Tom Sawyer it: Enlist the Help of Friends

I know this sounds unlikely, but it can work. Based on the principle that it’s always more fun to clean other people’s homes than your own, ask a friend for help doing something specific (like, say, washing all the floors after you have cleared the off and vacuumed them) or sweeping and hosing down the patio. Make it one job, one request, not “Can you come over and help me clean?” Offer them something nice in exchange (maybe the promise to do the same for them, or a couple beers/glasses of wine).

This has two benefits: One is that you will have to prepare the area for your friend’s work, so you will be motivated to get that started in advance, and Two is that you will have someone to chat with while you work. Even if it’s just a small job, you’ll have someone to talk with for an hour or so, to break up the day—I recommend early afternoon if you are planning on working from

Turn up the Tunes to 11

Nothing gets me through cleaning better than some inspiring, fun music. I love Madonna, Janet Jackson, and Michael Franti. Think positive! You are doing good work that will last for—at least—weeks and will make a healthier and more pleasant home for yourself. I like to blast it (if you start early, use headphones so as not to piss off your neighbors). When you need a break from the tunes, check out a fun and absorbing podcast: My faves include RadioLab and Slate’s DoubleX Gabfest.

Do Something Fun/Rewarding Afterwards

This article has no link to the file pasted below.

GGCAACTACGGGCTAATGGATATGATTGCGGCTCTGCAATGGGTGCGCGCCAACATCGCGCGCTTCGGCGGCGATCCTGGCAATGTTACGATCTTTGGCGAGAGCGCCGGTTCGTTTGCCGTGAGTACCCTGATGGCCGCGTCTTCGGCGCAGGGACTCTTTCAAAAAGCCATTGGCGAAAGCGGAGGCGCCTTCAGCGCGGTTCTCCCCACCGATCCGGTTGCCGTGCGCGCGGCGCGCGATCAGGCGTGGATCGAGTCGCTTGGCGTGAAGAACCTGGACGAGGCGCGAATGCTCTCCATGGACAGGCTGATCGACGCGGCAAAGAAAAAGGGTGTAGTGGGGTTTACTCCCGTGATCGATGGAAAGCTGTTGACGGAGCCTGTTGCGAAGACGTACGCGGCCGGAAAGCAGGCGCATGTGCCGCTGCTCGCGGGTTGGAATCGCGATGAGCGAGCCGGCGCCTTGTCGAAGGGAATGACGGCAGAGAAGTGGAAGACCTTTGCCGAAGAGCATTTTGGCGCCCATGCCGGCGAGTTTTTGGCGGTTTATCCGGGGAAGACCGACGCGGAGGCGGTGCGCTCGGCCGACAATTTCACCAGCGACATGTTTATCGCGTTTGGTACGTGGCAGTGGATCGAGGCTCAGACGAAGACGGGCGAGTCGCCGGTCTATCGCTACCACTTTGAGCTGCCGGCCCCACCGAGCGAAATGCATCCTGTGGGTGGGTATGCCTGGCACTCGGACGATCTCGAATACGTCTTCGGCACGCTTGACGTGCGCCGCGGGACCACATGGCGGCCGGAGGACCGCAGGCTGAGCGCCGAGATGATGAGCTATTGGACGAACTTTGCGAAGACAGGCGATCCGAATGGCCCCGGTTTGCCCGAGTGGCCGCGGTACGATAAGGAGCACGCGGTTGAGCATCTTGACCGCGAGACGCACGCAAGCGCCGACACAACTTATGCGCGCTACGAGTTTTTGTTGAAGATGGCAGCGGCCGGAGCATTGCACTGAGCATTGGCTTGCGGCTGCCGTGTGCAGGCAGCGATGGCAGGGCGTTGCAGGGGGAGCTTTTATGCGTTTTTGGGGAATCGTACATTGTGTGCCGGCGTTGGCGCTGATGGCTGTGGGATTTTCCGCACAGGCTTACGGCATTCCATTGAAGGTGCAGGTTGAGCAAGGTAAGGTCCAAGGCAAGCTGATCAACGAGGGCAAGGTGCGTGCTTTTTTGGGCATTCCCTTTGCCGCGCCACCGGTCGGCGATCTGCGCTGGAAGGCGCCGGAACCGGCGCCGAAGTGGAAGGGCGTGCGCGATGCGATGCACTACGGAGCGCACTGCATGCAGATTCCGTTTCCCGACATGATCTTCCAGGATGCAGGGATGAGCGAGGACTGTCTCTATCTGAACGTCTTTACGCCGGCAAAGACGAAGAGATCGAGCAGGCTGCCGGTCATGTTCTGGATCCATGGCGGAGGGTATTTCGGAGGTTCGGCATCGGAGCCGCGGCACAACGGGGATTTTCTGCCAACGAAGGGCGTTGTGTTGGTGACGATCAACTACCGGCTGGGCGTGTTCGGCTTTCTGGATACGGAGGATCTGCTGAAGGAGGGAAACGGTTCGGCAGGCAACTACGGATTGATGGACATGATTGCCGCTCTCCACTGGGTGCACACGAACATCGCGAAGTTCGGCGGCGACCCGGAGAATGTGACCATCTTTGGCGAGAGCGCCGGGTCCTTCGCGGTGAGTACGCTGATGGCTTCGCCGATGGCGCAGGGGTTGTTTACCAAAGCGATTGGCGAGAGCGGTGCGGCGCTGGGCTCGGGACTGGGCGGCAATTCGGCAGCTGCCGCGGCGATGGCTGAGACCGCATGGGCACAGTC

Once you hit your cleaning stop-point, STOP. You put in the time planned, you are finished. If you drastically underestimated how much time it would take, block another chunk of time aside a couple weeks in the future. Or, leave some tasks undone until fall; if you have prioritized, you will have done the bulk of the stuff that really needs doing.

Then, take yourself out to dinner and a movie, or get a massage. Or whatever you love to do that’s a real treat; after cleaning, I prefer to get out of the house, but if you stay in, order in from your favorite place! Or, if you are on a budget, ask a friend to cook for you! And again, you can exchange the favor when they are cleaning their house (or doing something else they need a ‘reward’ for).

Don’t Forget the Essentials

Have plenty of fresh water for drinking, nuts and/or fruit for snacking, eat a good breakfast before you start, wear comfortable clothes, and give yourself a good stretch once you’re done. Oh yeah—don’t forget to open your windows wide! You’ll be knocking dust and other allergens around, and it will make your lungs happy to have the fresh air saturating the house.

Now get clean! (Let me know what your fave cleaning tips are in the comments!)


Starre Vartan is founder and editor-in-chief of and the author of the Eco-Chick Guide to Life. She's also a freelance science and environment writer who has published in National Geographic, CNN, Scientific American, Mental Floss, Pacific Standard, the NRDC, and many more. She lives on an island in Puget Sound with her partner and black cat. She was a geologist in her first career, and still picks up rocks wherever she goes.